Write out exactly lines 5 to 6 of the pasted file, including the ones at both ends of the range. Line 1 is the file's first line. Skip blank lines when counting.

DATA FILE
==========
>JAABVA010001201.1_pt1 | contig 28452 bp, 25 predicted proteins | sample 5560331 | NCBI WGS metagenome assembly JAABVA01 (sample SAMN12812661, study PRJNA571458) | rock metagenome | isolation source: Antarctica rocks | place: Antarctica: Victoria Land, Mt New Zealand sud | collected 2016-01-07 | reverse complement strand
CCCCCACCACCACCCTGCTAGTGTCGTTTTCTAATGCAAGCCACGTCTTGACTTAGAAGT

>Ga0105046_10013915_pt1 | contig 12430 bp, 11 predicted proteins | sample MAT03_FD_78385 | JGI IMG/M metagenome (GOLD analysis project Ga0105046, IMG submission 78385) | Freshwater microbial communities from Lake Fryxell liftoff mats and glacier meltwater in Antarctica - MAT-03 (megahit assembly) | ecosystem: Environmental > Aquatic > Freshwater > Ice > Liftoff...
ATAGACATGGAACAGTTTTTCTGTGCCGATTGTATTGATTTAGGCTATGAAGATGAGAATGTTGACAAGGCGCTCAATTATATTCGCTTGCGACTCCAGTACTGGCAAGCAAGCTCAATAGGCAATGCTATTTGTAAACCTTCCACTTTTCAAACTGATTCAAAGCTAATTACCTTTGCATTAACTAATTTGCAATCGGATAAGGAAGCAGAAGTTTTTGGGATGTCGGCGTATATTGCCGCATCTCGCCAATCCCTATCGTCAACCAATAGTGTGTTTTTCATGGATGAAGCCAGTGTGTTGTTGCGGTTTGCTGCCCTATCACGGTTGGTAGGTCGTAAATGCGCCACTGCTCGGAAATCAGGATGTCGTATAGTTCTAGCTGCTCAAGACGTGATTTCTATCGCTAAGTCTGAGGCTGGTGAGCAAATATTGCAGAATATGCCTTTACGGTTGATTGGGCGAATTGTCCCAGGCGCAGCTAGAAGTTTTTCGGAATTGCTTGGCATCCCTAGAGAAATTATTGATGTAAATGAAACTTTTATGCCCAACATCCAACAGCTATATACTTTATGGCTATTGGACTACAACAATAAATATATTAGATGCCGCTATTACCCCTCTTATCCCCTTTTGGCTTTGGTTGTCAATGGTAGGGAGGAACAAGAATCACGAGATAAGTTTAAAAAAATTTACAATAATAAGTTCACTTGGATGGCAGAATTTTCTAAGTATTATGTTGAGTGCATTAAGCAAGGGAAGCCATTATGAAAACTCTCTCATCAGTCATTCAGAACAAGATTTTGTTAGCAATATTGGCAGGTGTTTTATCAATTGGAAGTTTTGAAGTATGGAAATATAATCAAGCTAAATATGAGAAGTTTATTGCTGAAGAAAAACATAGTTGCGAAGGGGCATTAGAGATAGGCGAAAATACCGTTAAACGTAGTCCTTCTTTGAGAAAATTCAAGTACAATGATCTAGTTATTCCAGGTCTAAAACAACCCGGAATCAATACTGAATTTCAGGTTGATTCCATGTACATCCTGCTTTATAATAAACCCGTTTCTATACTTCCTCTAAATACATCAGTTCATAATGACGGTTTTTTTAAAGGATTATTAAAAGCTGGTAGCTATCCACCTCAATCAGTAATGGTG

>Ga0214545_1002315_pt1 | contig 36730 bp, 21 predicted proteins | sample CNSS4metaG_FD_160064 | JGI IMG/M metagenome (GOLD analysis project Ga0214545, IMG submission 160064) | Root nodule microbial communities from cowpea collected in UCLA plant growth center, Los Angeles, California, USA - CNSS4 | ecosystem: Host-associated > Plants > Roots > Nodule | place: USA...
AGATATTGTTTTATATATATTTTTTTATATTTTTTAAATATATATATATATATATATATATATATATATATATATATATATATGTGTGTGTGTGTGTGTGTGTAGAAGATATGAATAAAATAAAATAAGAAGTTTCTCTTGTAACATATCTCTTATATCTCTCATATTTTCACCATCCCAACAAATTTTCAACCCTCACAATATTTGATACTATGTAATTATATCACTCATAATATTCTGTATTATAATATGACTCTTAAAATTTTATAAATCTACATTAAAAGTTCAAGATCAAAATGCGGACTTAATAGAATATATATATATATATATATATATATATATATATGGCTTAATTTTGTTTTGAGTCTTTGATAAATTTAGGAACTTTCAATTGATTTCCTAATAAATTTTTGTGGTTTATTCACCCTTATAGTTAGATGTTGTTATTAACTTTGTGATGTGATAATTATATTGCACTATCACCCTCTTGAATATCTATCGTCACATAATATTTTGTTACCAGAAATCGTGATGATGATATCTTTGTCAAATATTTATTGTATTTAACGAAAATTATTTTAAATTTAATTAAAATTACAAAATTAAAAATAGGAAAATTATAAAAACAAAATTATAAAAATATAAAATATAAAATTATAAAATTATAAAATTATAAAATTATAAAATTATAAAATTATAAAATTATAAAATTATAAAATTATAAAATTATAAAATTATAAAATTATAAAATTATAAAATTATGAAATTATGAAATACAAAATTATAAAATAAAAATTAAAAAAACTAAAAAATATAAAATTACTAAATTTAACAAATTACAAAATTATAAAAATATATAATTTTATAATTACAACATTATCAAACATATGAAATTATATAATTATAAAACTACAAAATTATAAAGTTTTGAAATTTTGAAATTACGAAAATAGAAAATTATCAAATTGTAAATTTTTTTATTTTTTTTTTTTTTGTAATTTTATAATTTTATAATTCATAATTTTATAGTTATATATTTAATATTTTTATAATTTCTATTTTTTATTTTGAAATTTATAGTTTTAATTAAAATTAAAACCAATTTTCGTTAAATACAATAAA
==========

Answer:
>Ga0214545_1002315_pt1 | contig 36730 bp, 21 predicted proteins | sample CNSS4metaG_FD_160064 | JGI IMG/M metagenome (GOLD analysis project Ga0214545, IMG submission 160064) | Root nodule microbial communities from cowpea collected in UCLA plant growth center, Los Angeles, California, USA - CNSS4 | ecosystem: Host-associated > Plants > Roots > Nodule | place: USA...
AGATATTGTTTTATATATATTTTTTTATATTTTTTAAATATATATATATATATATATATATATATATATATATATATATATATGTGTGTGTGTGTGTGTGTGTAGAAGATATGAATAAAATAAAATAAGAAGTTTCTCTTGTAACATATCTCTTATATCTCTCATATTTTCACCATCCCAACAAATTTTCAACCCTCACAATATTTGATACTATGTAATTATATCACTCATAATATTCTGTATTATAATATGACTCTTAAAATTTTATAAATCTACATTAAAAGTTCAAGATCAAAATGCGGACTTAATAGAATATATATATATATATATATATATATATATATATGGCTTAATTTTGTTTTGAGTCTTTGATAAATTTAGGAACTTTCAATTGATTTCCTAATAAATTTTTGTGGTTTATTCACCCTTATAGTTAGATGTTGTTATTAACTTTGTGATGTGATAATTATATTGCACTATCACCCTCTTGAATATCTATCGTCACATAATATTTTGTTACCAGAAATCGTGATGATGATATCTTTGTCAAATATTTATTGTATTTAACGAAAATTATTTTAAATTTAATTAAAATTACAAAATTAAAAATAGGAAAATTATAAAAACAAAATTATAAAAATATAAAATATAAAATTATAAAATTATAAAATTATAAAATTATAAAATTATAAAATTATAAAATTATAAAATTATAAAATTATAAAATTATAAAATTATAAAATTATAAAATTATAAAATTATGAAATTATGAAATACAAAATTATAAAATAAAAATTAAAAAAACTAAAAAATATAAAATTACTAAATTTAACAAATTACAAAATTATAAAAATATATAATTTTATAATTACAACATTATCAAACATATGAAATTATATAATTATAAAACTACAAAATTATAAAGTTTTGAAATTTTGAAATTACGAAAATAGAAAATTATCAAATTGTAAATTTTTTTATTTTTTTTTTTTTTGTAATTTTATAATTTTATAATTCATAATTTTATAGTTATATATTTAATATTTTTATAATTTCTATTTTTTATTTTGAAATTTATAGTTTTAATTAAAATTAAAACCAATTTTCGTTAAATACAATAAA